In accordance with an embodiment of the invention, the Merton jump diffusion model is modified with a Bachelier based arithmetic motion model. The Merton European call jump diffusion model assumes geometric underlying process and computes option value as a composite sum of Black-Scholes option prices gn with volatility based on both diffusion and event driven jumps. The Bachelier model assumes arithmetic motion in the underlying instrument process driven by diffusion.
dS=σ*dz (equation 10)
and the Bachelier model computes a European call option as:
a=e− rt*(s*√t*(d*N(d)+N′(d))), (equation 11)
The generic Merton jump diffusion model is modified to price scheduled event driven option contracts with deterministically timed jumps and a Bachelier based approach to underlying arithmetic motion. In presence of event driven jumps, underlying arithmetic motion approximation dS has both diffusion and jump components and can be described as
dS=σ*dz+δ*dρ (equation 13)
and S2—total variance over time t includes both diffusion variance and event driven variance generated in n>0 jumps:
s 2 t=σ2 t+δ 2 *n (equation 14)
Then the Bachelier value with both diffusion and event driven volatility generated in n>0 jumps is:
a n =e− rt*(s(n)√n*(d*N(d)+N′(d))) (equation 15)
Next, the geometric process in the Merton jump diffusion model is replaced with an arithmetic Bachelier based process. Then valuing an event driven option contract is a composite sum of Bachelier option prices an with volatility based on Event driven n>0 jumps
To model event based option contracts with jumps generated in underlying economic events, we reduce the Poisson process to a binomial process. Then the value is a weighted sum of intrinsic value and option values an with volatility rates generated in event driven n>0 jumps
Reducing diffusion variance σ2=0 results in
a n =e− rt*(δ√n*(d*N(d)+N′(d))) is Bachelier value with volatility generated in n>0 jumps (equation 18)
Finally, in embodiments that involve the event driven auction markets there is only one deterministically scheduled underlying economic event (m=1), so that
A=w 0 a 0 +w 1 a 1, where w 0=1−p and w 1 =p (equation 19)
and probability rate of event jumps (p) is the tune up parameter.
Because of the underlying motion arithmetic assumption, underlying price and strikes are not limited to a positive range and could be positive, zero or negative as in trade deficit or non-farm payroll statistics related contracts in auction markets.
Traders and other entities often associate “Greek” values with risks. Each Greek estimates the risk for one variable: delta measures the change in the option price due to a change in the stock price, gamma measures the change in the option delta due to a change in the stock price, theta measures the change in the option price due to time passing, vega measures the change in the option price due to volatility changing, and rho measures the change in the option price due to a change in interest rates.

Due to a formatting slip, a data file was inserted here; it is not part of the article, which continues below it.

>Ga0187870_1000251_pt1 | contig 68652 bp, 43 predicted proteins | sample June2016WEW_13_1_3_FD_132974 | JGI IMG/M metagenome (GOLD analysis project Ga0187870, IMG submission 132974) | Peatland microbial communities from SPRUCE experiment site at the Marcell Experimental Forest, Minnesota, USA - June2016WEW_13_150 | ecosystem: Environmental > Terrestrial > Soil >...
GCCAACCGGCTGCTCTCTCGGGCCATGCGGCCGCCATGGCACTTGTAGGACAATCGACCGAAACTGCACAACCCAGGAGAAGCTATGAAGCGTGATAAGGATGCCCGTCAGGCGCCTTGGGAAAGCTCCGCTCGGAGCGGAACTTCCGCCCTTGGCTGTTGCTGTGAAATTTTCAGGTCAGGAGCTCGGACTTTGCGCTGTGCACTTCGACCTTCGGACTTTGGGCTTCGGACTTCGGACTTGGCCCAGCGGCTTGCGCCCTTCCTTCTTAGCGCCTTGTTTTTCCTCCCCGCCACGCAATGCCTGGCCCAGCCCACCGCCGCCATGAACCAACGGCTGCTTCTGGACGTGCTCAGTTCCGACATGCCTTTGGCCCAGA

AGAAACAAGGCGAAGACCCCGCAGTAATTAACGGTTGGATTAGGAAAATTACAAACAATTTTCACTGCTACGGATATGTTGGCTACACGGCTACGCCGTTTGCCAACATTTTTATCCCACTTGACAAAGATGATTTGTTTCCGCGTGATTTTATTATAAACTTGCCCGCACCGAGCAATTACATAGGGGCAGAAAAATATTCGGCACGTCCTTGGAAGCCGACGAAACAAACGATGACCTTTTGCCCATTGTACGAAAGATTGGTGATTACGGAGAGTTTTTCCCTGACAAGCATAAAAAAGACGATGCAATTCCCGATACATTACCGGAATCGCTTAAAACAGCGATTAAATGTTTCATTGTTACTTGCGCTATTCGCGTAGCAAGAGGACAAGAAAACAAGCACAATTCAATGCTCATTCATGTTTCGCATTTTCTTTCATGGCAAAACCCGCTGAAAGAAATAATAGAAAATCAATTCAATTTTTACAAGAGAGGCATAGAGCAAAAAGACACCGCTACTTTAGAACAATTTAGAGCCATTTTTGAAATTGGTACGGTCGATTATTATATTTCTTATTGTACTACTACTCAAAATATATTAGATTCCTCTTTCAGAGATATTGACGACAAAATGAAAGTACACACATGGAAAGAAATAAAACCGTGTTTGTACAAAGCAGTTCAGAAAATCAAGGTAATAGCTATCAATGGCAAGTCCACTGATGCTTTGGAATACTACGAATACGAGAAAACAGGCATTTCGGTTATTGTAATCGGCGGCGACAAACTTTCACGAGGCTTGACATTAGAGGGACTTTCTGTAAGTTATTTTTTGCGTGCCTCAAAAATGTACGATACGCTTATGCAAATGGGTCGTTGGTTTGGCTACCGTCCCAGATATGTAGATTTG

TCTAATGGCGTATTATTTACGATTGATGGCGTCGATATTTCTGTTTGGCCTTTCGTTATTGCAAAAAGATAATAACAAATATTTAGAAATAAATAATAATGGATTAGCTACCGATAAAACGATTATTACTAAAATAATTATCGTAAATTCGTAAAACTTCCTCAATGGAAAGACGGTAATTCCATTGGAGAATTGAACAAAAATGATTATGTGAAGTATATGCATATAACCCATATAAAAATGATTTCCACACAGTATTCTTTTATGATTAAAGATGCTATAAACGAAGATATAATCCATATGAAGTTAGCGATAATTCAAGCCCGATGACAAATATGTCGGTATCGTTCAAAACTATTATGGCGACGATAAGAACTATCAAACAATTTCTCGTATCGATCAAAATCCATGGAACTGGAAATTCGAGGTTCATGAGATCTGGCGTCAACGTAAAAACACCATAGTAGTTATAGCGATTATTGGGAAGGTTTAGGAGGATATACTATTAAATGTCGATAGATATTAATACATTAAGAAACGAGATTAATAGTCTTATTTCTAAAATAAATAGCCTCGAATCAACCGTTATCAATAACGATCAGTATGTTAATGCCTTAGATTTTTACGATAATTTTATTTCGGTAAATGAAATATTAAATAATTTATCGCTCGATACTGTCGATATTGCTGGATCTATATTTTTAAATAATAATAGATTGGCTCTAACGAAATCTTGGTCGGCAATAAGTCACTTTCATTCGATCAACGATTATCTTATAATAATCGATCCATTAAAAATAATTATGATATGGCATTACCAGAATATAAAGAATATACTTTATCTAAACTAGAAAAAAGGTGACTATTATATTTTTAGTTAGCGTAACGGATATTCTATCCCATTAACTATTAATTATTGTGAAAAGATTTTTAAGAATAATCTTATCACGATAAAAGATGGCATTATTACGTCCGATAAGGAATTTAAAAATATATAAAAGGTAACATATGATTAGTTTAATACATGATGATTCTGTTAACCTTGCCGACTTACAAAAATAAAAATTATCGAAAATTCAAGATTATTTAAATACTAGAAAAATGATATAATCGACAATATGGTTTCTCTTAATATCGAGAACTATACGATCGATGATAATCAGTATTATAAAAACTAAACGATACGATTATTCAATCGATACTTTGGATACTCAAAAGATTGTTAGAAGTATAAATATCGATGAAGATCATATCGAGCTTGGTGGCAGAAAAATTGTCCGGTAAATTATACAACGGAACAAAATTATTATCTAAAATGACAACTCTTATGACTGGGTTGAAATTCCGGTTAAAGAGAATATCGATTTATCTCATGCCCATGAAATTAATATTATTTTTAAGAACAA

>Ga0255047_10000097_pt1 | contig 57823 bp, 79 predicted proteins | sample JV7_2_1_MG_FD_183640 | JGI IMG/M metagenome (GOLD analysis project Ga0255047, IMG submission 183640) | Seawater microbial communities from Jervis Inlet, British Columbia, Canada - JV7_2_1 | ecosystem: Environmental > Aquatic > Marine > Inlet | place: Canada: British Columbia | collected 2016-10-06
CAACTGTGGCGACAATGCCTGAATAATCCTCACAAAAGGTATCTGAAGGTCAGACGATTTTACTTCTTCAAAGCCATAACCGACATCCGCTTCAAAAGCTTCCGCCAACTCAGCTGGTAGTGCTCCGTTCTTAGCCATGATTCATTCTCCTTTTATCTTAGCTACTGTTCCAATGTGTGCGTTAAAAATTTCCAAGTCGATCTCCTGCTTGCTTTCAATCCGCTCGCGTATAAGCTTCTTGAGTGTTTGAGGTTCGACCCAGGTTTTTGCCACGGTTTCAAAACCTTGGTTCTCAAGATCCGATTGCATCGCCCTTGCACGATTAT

Delta, gamma, and vega formulas hold in both geometric (G) and arithmetic (A) pricing cases with t time to expiration being replaced by n—number of jumps and s—annualized volatility replaced by δ—volatility per jump. So Greeks accounting for event driven jumps may be determined as follows:
Delta ΔG =e− rt **N(d) and ΔA =e− rt *N(d) (equation 20)
Gamma ΓG =e− rt **N′(d)/(S*δ√n) and ΓA =e− rt **N′(d)(δ√n) (equation 21)
VegaY G =e− rt **S*N′(d)√n and Y A =e− rt **N′(d)√n (equation 22)
RhoG =e− rt **X*n*N(d−δ√n) and RhoA =−a n *n (equation 23)
Then, similar to options composite Greeks may be produced as weighted sums of Greek values conditioned on jumps generated with jump probability rate p.
And for one deterministically scheduled underlying economic event (m=1) intrinsic Greek0=0 and so
Greek=w1Greek1, where w1=p (equation 25)
Greeks jump rate parameter can be tuned up against Black-Scholes model determined Greeks and improve risk analysis when Black-Scholes model determined Greeks (i.e. Gamma) are overestimated at near expiration time.
Of course, one or more of the steps shown in
The present invention has been described herein with reference to specific exemplary embodiments thereof It will be apparent to those skilled in the art, that a person understanding this invention may conceive of changes or other embodiments or variations, which utilize the principles of this invention without departing from the broader spirit and scope of the invention as set forth in the appended claims. All are considered within the sphere, spirit, and scope of the invention.
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|Cooperative Classification||G06Q40/00, G06Q40/04, G06Q40/06|
|European Classification||G06Q40/04, G06Q40/06, G06Q40/00|
|Oct 6, 2008||AS||Assignment|
Owner name: CHICAGO MERCANTILE EXCHANGE INC.,ILLINOIS
Free format text: ASSIGNMENT OF ASSIGNORS INTEREST;ASSIGNORS:GLINBERG, DMITRIY;LANDA, FELIKS;REEL/FRAME:021637/0444
Effective date: 20081002
Owner name: CHICAGO MERCANTILE EXCHANGE INC., ILLINOIS
Free format text: ASSIGNMENT OF ASSIGNORS INTEREST;ASSIGNORS:GLINBERG, DMITRIY;LANDA, FELIKS;REEL/FRAME:021637/0444
Effective date: 20081002
|Apr 13, 2015||FPAY||Fee payment|
Year of fee payment: 4